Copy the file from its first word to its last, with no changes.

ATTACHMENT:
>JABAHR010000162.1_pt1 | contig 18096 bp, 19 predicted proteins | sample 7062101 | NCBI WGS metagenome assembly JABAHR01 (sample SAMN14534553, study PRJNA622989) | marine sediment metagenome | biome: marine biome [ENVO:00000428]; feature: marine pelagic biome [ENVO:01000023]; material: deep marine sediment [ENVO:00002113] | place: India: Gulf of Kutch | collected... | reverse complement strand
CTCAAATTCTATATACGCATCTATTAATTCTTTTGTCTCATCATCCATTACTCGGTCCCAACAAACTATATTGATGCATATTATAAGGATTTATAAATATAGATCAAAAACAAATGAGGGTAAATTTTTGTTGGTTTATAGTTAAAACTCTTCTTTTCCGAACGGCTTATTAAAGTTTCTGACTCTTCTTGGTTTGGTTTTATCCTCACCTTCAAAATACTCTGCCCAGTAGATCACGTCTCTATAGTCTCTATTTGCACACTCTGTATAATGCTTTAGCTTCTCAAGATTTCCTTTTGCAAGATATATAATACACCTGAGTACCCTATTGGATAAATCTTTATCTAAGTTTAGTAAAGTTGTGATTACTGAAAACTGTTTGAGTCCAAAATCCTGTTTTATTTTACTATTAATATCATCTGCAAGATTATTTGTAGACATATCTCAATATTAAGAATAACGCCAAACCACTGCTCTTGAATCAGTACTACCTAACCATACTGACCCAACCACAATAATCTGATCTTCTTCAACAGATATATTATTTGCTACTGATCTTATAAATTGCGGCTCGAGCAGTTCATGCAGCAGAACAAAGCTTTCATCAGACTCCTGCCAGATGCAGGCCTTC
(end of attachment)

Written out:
>JABAHR010000162.1_pt1 | contig 18096 bp, 19 predicted proteins | sample 7062101 | NCBI WGS metagenome assembly JABAHR01 (sample SAMN14534553, study PRJNA622989) | marine sediment metagenome | biome: marine biome [ENVO:00000428]; feature: marine pelagic biome [ENVO:01000023]; material: deep marine sediment [ENVO:00002113] | place: India: Gulf of Kutch | collected... | reverse complement strand
CTCAAATTCTATATACGCATCTATTAATTCTTTTGTCTCATCATCCATTACTCGGTCCCAACAAACTATATTGATGCATATTATAAGGATTTATAAATATAGATCAAAAACAAATGAGGGTAAATTTTTGTTGGTTTATAGTTAAAACTCTTCTTTTCCGAACGGCTTATTAAAGTTTCTGACTCTTCTTGGTTTGGTTTTATCCTCACCTTCAAAATACTCTGCCCAGTAGATCACGTCTCTATAGTCTCTATTTGCACACTCTGTATAATGCTTTAGCTTCTCAAGATTTCCTTTTGCAAGATATATAATACACCTGAGTACCCTATTGGATAAATCTTTATCTAAGTTTAGTAAAGTTGTGATTACTGAAAACTGTTTGAGTCCAAAATCCTGTTTTATTTTACTATTAATATCATCTGCAAGATTATTTGTAGACATATCTCAATATTAAGAATAACGCCAAACCACTGCTCTTGAATCAGTACTACCTAACCATACTGACCCAACCACAATAATCTGATCTTCTTCAACAGATATATTATTTGCTACTGATCTTATAAATTGCGGCTCGAGCAGTTCATGCAGCAGAACAAAGCTTTCATCAGACTCCTGCCAGATGCAGGCCTTC